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P G Wodehouse will always have the last laugh
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The Daily Telegraph 21 September 2009

P G Wodehouse will always have the last laugh

Charles Moore

P G Wodehouse is the patron saint of those who live by the pen

There is so much to admire in P G Wodehouse mainly that he was funny, and that he had an almost perfect mastery of the English language. In this little show at Heywood Hill bookshop in Mayfair, you can see the dedication which Evelyn Waugh inscribed in his war trilogy in 1961: "For P G Wodehouse D Lit, The head of my profession." He was right.

For those of us who live by the pen, Wodehouse is our patron saint for an additional reason. Although he must have loved writing, or at least been addicted to it, he wrote for money, and not for some annoying higher motive.

His success is inspiring. After working very briefly in what is now HSBC, he lived for the next 70 years by his published words. In 1917 the bills are on display in the exhibition he had five musicals running on Broadway. He published 70 novels, 20 plays and hundreds of short stories and lyrics. More than 30 years after his death, the demand continues. Last year, 44 Wodehouse titles were republished, and Everyman is doing a beautiful edition of the whole lot. He thought carefully about money. Here can be seen his calculations of his earnings for November 1906. They come to £38 10 shillings, which is reckoned to be £3,085 in today's money not bad for a man just starting out. Eventually he became very rich. I believe next year's scholarly edition of his letters, including many new ones to his agent, will show his ingenious interest in his royalties and advances.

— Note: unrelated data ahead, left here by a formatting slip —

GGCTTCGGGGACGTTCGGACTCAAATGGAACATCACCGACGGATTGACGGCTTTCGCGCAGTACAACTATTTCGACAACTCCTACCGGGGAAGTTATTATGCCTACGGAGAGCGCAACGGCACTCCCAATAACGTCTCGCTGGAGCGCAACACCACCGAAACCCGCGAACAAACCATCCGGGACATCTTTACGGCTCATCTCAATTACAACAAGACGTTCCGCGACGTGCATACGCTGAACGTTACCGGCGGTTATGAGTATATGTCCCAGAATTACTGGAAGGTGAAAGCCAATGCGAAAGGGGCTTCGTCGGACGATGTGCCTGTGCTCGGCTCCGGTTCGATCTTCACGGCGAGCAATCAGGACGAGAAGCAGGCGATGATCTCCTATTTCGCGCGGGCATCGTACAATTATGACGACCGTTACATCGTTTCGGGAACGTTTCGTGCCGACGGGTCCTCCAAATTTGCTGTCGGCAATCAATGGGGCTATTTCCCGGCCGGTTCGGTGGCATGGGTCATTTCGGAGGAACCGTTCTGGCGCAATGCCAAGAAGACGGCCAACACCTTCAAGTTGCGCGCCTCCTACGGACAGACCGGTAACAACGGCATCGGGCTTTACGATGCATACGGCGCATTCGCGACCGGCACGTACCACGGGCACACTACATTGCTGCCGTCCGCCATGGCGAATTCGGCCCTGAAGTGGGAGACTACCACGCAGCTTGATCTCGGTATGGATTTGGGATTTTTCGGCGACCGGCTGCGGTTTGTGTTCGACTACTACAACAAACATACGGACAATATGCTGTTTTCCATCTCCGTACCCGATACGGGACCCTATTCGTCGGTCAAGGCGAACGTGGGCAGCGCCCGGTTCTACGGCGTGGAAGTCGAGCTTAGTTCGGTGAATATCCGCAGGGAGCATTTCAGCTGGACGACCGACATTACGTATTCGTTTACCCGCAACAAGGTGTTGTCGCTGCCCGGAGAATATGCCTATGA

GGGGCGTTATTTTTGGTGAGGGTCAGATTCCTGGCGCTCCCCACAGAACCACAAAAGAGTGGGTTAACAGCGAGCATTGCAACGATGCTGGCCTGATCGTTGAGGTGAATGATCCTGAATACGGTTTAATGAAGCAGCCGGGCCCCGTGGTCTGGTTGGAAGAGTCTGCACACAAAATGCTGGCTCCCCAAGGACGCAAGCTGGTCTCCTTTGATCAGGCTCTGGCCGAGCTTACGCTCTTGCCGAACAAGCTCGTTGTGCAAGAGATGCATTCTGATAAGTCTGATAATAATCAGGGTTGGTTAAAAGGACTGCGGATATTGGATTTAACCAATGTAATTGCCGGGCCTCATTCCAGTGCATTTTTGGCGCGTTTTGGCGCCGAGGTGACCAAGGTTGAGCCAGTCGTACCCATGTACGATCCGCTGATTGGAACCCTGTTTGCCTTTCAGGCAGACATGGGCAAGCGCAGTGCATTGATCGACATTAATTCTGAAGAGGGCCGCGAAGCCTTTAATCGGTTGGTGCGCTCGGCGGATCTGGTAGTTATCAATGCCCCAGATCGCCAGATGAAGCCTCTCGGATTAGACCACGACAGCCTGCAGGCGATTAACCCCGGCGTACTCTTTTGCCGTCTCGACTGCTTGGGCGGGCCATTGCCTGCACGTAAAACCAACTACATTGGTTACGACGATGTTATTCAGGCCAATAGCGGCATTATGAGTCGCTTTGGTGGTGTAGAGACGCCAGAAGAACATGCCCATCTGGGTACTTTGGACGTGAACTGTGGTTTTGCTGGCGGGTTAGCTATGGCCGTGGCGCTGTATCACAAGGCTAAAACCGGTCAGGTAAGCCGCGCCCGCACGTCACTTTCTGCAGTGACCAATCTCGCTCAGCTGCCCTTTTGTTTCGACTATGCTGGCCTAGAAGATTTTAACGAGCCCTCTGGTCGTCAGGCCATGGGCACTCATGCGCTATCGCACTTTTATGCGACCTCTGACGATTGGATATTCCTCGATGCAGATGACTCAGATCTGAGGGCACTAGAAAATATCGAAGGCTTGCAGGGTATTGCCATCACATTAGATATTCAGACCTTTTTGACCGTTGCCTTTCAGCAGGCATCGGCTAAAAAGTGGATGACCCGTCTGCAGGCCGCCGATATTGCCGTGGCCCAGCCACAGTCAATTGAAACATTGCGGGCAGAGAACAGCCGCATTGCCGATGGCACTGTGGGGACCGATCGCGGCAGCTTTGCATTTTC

"Plum" also paid endless attention to detail. On display is a letter to the novelist Arnold Bennett, thanking him for his praise. "I can never see why printers should do their job so slackly," he writes. In Jeeves and the Yuletide Spirit, the story Bennett had admired, Bertie Wooster tells Jeeves that he has been invited somewhere for "the festive s" it was a habit of Bertie's to substitute the initial letter for the whole word. The first edition rendered this as "festives". The American edition changed it to "festivities". The later Omnibus edition stuck in "Christmas" instead. It was not until 1999 that the Penguin edition fulfilled the author's intention.

When he constructed a plot, Wodehouse was curiously abstract. He writes "hero" and "heroine" in his early plan for Girl in Blue, because he has not yet thought of their names, and "object" for the thing that was to be stolen/mislaid. It was only when the structure was to his satisfaction that he thought about the scenes and people: he had a cool, professional way of approaching his task. And where editors made silly suggestions, you can see his tactful firmness at work. For some reason, his US editor did not like the English title Something Fishy and proposed a different one for the American edition.

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